Employment Insurance

March 28, 2021

Americans top list of illegals working in Canada: report

Following the lead of several U.S. cities, the City of Toronto recently passed a controversial 'access without fear' motion that would provide undocumented migrants access to municipal services such as food banks and homeless shelters.

The move sparked howls of protest from groups like The Centre for Immigration Policy Reform, who argue that by failing to uphold the law, Canada´s largest city has sent a message that the law doesn´t matter.

Dissenting councillor Minnan-Wong doesn't agree with the decision either, suggesting that illegals don't deserve access to government services.

“We shouldn’t encourage them. We shouldn’t help them. We should not facilitate them. They are an insult to every immigrant who plays by the rule to get into the country. They are an insult to every immigrant who is waiting to enter this country legally,” Minnan-Wong told the Toroto Star.

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January 14, 2022

Some EI recipients face nasty surprise upon returning to work

Being out of a job always means belt tightening — and sometimes dipping into savings as well.

The trouble is that harried workers often find themselves making assumptions and snap decisions under pressure that can have unexpected tax consequences.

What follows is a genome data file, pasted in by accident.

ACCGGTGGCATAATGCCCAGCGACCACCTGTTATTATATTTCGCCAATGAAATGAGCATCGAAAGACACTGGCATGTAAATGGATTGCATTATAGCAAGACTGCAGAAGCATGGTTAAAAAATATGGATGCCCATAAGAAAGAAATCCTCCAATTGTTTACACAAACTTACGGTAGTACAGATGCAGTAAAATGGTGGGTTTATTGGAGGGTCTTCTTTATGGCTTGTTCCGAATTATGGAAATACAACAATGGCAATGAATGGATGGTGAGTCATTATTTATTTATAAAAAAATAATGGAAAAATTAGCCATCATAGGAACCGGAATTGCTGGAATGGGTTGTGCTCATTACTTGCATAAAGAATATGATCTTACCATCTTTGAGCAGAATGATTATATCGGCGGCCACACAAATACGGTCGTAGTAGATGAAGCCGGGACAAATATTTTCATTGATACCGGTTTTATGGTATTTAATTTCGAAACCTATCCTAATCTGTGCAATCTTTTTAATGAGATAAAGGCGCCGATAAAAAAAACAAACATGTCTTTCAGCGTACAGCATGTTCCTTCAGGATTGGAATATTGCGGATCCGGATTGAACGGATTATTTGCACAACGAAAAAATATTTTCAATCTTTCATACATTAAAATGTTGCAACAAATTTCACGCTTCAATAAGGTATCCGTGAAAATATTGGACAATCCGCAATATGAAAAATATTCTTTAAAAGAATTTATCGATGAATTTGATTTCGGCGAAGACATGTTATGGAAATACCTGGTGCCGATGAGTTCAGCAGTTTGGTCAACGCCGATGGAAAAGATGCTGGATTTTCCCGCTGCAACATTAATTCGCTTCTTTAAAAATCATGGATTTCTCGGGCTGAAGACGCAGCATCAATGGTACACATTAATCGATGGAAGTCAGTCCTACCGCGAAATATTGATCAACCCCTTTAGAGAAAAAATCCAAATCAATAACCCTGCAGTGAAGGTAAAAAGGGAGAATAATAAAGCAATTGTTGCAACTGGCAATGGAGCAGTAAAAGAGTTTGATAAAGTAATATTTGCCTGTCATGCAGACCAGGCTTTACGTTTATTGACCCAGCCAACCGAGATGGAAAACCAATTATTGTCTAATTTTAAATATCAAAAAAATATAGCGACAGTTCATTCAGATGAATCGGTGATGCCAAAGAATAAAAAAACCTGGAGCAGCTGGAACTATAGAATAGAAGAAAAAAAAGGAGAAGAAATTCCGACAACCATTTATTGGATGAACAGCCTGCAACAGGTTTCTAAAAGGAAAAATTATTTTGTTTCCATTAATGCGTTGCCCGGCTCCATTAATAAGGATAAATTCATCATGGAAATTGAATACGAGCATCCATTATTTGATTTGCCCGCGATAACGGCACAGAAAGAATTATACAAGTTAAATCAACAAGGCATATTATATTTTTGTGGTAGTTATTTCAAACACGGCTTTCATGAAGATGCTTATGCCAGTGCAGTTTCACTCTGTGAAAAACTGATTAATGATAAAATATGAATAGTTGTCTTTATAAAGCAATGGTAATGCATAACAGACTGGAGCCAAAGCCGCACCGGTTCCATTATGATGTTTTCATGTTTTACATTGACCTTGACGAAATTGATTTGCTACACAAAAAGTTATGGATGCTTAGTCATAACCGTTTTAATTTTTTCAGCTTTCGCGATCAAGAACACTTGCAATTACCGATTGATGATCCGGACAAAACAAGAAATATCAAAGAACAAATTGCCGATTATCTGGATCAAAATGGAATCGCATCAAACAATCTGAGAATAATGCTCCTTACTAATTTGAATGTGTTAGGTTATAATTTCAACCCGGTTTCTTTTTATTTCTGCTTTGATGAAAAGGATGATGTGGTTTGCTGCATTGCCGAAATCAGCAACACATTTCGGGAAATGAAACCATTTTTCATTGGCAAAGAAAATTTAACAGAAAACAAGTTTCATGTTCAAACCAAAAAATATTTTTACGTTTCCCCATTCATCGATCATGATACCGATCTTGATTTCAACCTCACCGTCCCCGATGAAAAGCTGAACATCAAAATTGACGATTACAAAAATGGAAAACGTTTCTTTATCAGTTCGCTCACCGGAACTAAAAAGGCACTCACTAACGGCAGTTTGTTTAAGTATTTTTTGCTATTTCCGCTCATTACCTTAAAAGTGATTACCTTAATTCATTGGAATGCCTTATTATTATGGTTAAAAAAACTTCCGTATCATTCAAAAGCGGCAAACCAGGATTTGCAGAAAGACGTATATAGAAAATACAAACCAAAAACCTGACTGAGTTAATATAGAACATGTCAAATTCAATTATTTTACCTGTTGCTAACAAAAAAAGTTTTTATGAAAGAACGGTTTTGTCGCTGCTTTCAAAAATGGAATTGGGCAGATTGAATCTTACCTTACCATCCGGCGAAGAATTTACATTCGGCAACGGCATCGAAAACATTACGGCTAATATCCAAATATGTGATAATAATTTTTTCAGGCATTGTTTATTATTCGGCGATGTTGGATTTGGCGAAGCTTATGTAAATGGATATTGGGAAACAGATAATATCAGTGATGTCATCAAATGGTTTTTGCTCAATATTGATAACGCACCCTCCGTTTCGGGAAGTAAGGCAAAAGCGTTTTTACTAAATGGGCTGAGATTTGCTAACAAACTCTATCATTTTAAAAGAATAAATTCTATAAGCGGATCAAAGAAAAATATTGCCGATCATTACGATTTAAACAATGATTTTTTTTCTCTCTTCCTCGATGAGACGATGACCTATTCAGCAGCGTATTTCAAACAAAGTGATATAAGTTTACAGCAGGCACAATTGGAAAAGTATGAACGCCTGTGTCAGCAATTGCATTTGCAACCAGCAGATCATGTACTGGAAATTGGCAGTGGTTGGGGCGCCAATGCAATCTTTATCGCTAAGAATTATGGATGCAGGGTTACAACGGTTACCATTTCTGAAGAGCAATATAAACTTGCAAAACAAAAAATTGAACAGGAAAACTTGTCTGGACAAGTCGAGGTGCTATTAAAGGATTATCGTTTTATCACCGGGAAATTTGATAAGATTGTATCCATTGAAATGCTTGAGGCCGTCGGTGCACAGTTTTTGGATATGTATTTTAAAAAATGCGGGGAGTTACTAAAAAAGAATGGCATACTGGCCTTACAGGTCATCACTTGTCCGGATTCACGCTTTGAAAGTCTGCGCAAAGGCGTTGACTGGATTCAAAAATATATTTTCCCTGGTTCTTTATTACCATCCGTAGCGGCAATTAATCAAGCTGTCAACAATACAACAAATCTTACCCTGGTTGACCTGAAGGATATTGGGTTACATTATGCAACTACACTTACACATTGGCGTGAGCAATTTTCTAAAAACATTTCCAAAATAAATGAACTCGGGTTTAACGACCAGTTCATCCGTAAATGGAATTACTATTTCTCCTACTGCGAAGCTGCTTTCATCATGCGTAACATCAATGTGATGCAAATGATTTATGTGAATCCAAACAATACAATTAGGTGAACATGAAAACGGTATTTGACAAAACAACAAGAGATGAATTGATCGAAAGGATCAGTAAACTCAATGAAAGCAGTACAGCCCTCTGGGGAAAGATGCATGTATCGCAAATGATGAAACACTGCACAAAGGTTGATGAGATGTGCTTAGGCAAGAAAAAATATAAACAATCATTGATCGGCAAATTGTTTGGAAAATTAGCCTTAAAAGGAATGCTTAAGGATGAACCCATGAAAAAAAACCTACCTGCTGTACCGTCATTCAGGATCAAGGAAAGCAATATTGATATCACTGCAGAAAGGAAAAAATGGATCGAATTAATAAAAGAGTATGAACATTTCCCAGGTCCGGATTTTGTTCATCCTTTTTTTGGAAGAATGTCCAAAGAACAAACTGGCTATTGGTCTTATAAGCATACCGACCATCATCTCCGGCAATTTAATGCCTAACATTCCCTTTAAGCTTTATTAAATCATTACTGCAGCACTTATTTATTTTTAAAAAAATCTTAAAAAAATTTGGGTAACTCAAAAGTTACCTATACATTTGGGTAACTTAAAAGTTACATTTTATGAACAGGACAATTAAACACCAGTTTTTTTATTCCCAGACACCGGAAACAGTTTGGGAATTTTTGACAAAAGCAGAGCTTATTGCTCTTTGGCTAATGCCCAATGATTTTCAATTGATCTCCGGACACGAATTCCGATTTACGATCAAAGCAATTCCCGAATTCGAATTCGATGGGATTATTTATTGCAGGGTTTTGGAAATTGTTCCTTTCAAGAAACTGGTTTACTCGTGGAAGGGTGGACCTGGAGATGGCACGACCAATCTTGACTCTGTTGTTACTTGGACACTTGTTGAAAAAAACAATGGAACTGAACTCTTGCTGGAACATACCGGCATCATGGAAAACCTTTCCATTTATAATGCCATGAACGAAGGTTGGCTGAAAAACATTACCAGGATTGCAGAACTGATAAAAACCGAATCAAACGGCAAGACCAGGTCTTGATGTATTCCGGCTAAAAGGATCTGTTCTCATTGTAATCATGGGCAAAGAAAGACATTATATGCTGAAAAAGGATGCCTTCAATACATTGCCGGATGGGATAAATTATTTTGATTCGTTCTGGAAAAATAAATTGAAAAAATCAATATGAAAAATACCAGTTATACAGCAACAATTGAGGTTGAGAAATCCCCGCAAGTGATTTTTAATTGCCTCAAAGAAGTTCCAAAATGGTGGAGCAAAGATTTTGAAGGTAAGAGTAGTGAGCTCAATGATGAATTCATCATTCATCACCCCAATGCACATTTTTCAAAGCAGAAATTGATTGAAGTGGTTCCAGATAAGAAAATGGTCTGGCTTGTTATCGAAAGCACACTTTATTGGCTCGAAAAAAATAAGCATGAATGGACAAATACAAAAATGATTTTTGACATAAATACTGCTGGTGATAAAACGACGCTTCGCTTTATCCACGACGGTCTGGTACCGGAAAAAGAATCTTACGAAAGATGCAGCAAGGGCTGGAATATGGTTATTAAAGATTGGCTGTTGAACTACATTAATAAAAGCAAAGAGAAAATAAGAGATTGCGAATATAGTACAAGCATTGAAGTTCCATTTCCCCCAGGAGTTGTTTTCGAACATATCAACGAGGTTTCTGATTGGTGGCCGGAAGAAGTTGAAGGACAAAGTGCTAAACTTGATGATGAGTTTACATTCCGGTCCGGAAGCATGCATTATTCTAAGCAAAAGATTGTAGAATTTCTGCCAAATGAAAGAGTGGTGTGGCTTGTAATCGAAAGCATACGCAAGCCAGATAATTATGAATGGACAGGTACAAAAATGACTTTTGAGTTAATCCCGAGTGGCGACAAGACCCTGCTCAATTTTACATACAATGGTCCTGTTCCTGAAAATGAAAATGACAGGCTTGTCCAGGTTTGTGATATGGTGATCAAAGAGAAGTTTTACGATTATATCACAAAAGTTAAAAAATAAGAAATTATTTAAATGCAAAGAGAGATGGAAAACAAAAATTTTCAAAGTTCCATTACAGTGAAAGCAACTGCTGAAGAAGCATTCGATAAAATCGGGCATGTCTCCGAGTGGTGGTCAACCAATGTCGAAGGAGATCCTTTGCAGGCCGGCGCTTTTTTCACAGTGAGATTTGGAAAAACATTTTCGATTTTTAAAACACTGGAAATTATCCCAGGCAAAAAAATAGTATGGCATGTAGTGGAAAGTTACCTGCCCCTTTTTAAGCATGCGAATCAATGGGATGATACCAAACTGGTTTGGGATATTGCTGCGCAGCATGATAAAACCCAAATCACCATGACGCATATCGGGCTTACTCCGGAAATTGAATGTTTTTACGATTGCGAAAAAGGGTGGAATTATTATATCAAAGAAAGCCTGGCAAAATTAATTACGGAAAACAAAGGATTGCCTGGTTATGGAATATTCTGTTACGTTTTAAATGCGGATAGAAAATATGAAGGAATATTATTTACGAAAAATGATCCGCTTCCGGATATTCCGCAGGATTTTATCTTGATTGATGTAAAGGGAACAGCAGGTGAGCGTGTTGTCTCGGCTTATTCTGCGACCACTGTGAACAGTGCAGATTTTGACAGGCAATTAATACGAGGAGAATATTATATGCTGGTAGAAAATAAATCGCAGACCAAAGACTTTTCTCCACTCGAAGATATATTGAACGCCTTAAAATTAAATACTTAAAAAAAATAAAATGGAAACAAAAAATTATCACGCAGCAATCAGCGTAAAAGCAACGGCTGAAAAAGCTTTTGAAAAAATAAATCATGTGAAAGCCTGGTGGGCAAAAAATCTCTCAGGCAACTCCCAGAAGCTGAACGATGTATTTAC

Take EI, for instance, particularly now that those looking to collect EI face stricter, more complex rules for keeping their benefits.

Although it’s a surprise to most recipients, the government holds back part of your EI cheque in the form of withholding tax. The good news is that it assumes you’ll be in the lowest tax bracket, keeping deductions to the minimum.

The bad news is that if you do get back to work and your net income works out to more than $57,375, you may be required to pay back a portion of the benefits you received. Happily, maternity, parental and sickness benefits don’t count towards this total.

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Gordon PowersGordon Powers

A long-time fund company executive, Gordon Powers now heads up the Affinity Group, a financial services consulting firm. Gordon was a personal finance columnist for the Globe & Mail for many years, has taught retirement planning...